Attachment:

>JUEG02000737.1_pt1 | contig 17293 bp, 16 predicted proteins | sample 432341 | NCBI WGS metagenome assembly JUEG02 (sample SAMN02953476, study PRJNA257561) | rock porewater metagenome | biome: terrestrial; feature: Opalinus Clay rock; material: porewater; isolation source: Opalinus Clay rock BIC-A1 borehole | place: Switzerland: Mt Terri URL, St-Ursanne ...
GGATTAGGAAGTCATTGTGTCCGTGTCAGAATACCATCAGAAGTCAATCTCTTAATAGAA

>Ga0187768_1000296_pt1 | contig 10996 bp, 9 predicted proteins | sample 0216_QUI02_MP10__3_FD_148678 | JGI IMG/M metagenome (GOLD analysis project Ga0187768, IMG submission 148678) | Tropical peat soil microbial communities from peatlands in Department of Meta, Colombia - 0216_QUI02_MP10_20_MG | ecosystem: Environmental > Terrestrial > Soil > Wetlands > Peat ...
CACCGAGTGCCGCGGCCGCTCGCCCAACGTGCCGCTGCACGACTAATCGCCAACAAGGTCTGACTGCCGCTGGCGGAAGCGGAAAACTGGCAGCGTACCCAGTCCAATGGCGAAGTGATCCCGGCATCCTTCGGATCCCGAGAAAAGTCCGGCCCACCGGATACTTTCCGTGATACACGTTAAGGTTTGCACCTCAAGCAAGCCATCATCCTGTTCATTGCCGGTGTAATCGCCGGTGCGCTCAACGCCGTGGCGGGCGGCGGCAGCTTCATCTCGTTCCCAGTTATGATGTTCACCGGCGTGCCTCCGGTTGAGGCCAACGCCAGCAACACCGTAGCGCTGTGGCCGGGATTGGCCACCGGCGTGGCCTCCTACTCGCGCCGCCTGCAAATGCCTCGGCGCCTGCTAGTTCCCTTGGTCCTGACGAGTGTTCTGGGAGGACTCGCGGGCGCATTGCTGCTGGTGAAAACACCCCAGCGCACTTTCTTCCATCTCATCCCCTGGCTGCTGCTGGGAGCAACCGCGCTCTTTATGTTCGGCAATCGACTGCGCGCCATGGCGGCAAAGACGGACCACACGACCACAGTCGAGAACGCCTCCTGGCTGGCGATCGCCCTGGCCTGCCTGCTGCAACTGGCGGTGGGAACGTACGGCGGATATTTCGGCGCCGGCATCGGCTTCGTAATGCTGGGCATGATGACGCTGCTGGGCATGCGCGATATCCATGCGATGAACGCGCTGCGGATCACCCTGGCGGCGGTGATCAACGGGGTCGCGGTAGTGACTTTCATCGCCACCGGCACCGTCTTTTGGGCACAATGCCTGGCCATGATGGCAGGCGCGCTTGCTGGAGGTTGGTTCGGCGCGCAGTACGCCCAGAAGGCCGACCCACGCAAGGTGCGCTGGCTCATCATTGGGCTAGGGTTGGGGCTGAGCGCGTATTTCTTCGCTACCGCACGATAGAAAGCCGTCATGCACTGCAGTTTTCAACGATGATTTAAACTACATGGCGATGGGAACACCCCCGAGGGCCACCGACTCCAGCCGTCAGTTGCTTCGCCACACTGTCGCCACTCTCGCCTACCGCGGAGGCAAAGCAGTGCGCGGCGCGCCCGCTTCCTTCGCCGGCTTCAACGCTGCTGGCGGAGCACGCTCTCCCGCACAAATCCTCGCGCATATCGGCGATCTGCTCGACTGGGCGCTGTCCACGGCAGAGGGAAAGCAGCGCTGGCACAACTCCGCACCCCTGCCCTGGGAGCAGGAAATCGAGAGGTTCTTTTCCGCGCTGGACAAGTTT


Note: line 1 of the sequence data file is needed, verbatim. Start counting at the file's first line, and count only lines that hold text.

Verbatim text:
>JUEG02000737.1_pt1 | contig 17293 bp, 16 predicted proteins | sample 432341 | NCBI WGS metagenome assembly JUEG02 (sample SAMN02953476, study PRJNA257561) | rock porewater metagenome | biome: terrestrial; feature: Opalinus Clay rock; material: porewater; isolation source: Opalinus Clay rock BIC-A1 borehole | place: Switzerland: Mt Terri URL, St-Ursanne ...